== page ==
Before the Bali conference, I never dreamed that a process on which the world’s fate rests so heavily could be so complicated and so cumbersome to the point that all sense of urgency is lost in the labyrinthine process itself. I have never been so disappointed with the international political process. We did leave Bali with a victory of sorts with the US conceding to the need for deep emissions cuts. The youth present at the conference had made a stand in the final hours of the harrowing debate and we believe that our voices were heard. It is with this hope and our attempts to get official stake holder status with the UNFCCC (Framework Convention on Climate Change) that I am more determined now than ever before to become a part of this dialog and to make change happen from the bottom up. As youth from India, a country whose role in the process is becoming increasingly apparent, we must make our voices and our presence felt not just at the national but international level. Climate change is the biggest challenge any generation has had to face in the history of the planet and how we address it will define the fate of all humanity. Who then is ready to take up this climate challenge?


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Youth Protest Indo-US Nuclear Deal

Students on 8th Day of Hunger Strike“We’re on our 8th day of fasting,” said one of the students from Calicut University, Calicut, Kerela. “We don’t want nuclear to be a part of our future.” Several students including Abdul Rehman, Saji Mathew, Ramziya Rehmat, Tomy Jecob, Krupa and Divya, inspired by one of their professors came all the way from the southern state of Kerela up to the seat of power in Delhi to voice their concerns regarding the long-pending Indo-US nuclear power deal. They are members of the Students Against Nuclear Power (S.A.N.P) group.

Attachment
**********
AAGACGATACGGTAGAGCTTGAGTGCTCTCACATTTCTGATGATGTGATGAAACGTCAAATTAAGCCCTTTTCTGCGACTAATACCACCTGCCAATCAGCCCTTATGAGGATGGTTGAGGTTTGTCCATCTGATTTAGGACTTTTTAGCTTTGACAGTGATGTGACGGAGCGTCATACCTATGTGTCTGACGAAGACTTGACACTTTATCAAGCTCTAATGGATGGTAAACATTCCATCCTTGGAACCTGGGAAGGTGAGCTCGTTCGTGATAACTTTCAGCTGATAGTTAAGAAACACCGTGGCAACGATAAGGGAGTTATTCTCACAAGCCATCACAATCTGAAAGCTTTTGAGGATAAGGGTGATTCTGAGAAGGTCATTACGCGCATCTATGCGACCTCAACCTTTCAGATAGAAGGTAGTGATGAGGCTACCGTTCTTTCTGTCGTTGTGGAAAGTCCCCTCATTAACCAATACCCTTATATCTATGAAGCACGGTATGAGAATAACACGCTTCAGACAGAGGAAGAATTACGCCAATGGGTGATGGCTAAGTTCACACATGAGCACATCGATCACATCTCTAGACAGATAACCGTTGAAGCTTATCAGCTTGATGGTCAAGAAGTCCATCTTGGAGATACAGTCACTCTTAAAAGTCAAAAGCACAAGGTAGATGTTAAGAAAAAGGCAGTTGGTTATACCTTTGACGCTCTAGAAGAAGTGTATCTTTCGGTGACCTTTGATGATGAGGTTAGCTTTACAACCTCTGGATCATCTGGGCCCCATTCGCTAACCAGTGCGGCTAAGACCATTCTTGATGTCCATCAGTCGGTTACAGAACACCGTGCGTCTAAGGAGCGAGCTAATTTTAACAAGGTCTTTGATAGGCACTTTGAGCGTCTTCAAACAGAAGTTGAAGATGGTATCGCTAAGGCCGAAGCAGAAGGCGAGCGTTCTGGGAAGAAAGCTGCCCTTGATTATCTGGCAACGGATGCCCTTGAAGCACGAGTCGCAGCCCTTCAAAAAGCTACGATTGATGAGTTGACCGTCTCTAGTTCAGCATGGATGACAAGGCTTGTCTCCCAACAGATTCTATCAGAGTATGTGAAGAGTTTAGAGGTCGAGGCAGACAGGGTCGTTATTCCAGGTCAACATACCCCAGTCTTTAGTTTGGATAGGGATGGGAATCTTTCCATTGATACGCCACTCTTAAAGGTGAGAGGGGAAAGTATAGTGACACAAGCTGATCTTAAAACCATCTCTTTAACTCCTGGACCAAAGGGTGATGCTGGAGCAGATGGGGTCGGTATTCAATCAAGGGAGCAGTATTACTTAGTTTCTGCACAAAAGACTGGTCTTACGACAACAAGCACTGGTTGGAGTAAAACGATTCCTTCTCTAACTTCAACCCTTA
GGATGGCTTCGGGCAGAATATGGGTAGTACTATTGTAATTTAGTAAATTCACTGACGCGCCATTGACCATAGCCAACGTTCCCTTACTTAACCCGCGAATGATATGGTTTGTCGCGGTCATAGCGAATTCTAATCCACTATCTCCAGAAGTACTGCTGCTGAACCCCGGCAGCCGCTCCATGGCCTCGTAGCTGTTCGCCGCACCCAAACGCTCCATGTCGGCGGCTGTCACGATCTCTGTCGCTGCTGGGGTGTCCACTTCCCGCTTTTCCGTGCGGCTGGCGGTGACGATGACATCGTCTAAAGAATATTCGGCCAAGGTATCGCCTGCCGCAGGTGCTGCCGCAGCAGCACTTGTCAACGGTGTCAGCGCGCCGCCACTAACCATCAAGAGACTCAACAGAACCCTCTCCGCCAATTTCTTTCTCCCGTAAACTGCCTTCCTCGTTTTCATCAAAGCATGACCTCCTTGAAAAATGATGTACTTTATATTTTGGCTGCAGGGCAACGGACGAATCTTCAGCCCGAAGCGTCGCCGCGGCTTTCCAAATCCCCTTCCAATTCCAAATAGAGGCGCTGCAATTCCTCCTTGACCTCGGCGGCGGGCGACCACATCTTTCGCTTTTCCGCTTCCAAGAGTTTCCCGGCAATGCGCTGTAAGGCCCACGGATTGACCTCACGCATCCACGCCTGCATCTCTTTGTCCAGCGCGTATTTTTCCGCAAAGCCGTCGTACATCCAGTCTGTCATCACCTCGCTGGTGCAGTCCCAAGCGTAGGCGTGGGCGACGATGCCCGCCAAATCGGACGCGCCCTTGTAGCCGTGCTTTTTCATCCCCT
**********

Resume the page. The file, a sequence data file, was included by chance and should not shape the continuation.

The Indo-US Nuclear deal, also known as the “1, 2, 3” Deal has been full of controversy ever since its inception. Though first started by the NDA government of the late 90s and early 2000, it has reached its final stages under the current UPA-led coalition. The deal is significant for many reasons but mostly for its implications of India finally being deemed a “responsible nuclear power” status by the US–bringing the country out of official isolation on the subject. It is important to note that India has not signed the non-proliferation treaty.

The deal is being mooted crucial for India in terms of energy security as the nation currently imports 70% of its oil, which is expected to go up to 90% by mid-century if not sooner. India currently lacks supplies of uranium and the deal would allow technology sharing and the ability to buy uranium from the global market for the very first time. India’s plans are to utilize home grown technology, particularly the fast-breeder closedIndefinite Hunger Strike against Indo-US Nuclear Deal cycle process which involves enriching some thorium (of which conveniently India has some 30-odd percent of the global supply) with uranium to start the closed cycle. If India is to maintain its economic boom, it is expected that it will have to increase its energy production from the 125 gigawatts today to over 250 gigawatts by 2016. It is debatable however, how much of this will actually be achieved by boosting nuclear energy generation. Critics state that nuclear will still play a very small role in the over all energy mix. Continue reading